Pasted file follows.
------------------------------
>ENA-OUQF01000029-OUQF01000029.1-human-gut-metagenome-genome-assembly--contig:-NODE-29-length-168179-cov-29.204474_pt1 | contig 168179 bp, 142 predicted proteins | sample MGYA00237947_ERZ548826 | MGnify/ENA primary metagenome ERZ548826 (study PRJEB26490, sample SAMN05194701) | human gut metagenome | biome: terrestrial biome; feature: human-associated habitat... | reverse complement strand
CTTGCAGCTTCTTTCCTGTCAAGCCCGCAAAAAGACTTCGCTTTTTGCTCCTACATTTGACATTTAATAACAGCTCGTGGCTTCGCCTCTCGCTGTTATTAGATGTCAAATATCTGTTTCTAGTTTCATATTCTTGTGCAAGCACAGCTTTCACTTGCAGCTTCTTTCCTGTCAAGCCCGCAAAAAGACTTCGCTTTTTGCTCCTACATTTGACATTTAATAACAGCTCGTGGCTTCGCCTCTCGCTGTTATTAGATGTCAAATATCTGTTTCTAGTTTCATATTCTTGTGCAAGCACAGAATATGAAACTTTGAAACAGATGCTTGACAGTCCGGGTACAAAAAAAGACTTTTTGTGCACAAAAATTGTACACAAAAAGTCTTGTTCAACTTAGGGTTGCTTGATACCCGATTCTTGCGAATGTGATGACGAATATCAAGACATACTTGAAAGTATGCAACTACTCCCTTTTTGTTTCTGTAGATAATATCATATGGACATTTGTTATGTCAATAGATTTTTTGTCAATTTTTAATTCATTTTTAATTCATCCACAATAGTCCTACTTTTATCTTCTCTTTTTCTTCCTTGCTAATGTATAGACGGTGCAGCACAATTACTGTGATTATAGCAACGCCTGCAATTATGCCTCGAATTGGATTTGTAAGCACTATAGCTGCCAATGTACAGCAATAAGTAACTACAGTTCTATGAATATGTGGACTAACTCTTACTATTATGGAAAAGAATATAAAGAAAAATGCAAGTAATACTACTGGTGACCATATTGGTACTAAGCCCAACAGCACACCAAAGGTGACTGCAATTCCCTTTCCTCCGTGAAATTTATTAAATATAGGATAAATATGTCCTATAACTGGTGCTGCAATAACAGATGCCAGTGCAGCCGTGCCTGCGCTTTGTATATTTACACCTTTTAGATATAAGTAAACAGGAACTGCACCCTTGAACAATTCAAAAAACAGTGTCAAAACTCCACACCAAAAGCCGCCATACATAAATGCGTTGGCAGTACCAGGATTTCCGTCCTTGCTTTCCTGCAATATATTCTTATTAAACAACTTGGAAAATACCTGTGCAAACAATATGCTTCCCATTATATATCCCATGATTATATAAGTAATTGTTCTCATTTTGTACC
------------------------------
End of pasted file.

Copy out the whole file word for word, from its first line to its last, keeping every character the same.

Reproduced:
>ENA-OUQF01000029-OUQF01000029.1-human-gut-metagenome-genome-assembly--contig:-NODE-29-length-168179-cov-29.204474_pt1 | contig 168179 bp, 142 predicted proteins | sample MGYA00237947_ERZ548826 | MGnify/ENA primary metagenome ERZ548826 (study PRJEB26490, sample SAMN05194701) | human gut metagenome | biome: terrestrial biome; feature: human-associated habitat... | reverse complement strand
CTTGCAGCTTCTTTCCTGTCAAGCCCGCAAAAAGACTTCGCTTTTTGCTCCTACATTTGACATTTAATAACAGCTCGTGGCTTCGCCTCTCGCTGTTATTAGATGTCAAATATCTGTTTCTAGTTTCATATTCTTGTGCAAGCACAGCTTTCACTTGCAGCTTCTTTCCTGTCAAGCCCGCAAAAAGACTTCGCTTTTTGCTCCTACATTTGACATTTAATAACAGCTCGTGGCTTCGCCTCTCGCTGTTATTAGATGTCAAATATCTGTTTCTAGTTTCATATTCTTGTGCAAGCACAGAATATGAAACTTTGAAACAGATGCTTGACAGTCCGGGTACAAAAAAAGACTTTTTGTGCACAAAAATTGTACACAAAAAGTCTTGTTCAACTTAGGGTTGCTTGATACCCGATTCTTGCGAATGTGATGACGAATATCAAGACATACTTGAAAGTATGCAACTACTCCCTTTTTGTTTCTGTAGATAATATCATATGGACATTTGTTATGTCAATAGATTTTTTGTCAATTTTTAATTCATTTTTAATTCATCCACAATAGTCCTACTTTTATCTTCTCTTTTTCTTCCTTGCTAATGTATAGACGGTGCAGCACAATTACTGTGATTATAGCAACGCCTGCAATTATGCCTCGAATTGGATTTGTAAGCACTATAGCTGCCAATGTACAGCAATAAGTAACTACAGTTCTATGAATATGTGGACTAACTCTTACTATTATGGAAAAGAATATAAAGAAAAATGCAAGTAATACTACTGGTGACCATATTGGTACTAAGCCCAACAGCACACCAAAGGTGACTGCAATTCCCTTTCCTCCGTGAAATTTATTAAATATAGGATAAATATGTCCTATAACTGGTGCTGCAATAACAGATGCCAGTGCAGCCGTGCCTGCGCTTTGTATATTTACACCTTTTAGATATAAGTAAACAGGAACTGCACCCTTGAACAATTCAAAAAACAGTGTCAAAACTCCACACCAAAAGCCGCCATACATAAATGCGTTGGCAGTACCAGGATTTCCGTCCTTGCTTTCCTGCAATATATTCTTATTAAACAACTTGGAAAATACCTGTGCAAACAATATGCTTCCCATTATATATCCCATGATTATATAAGTAATTGTTCTCATTTTGTACC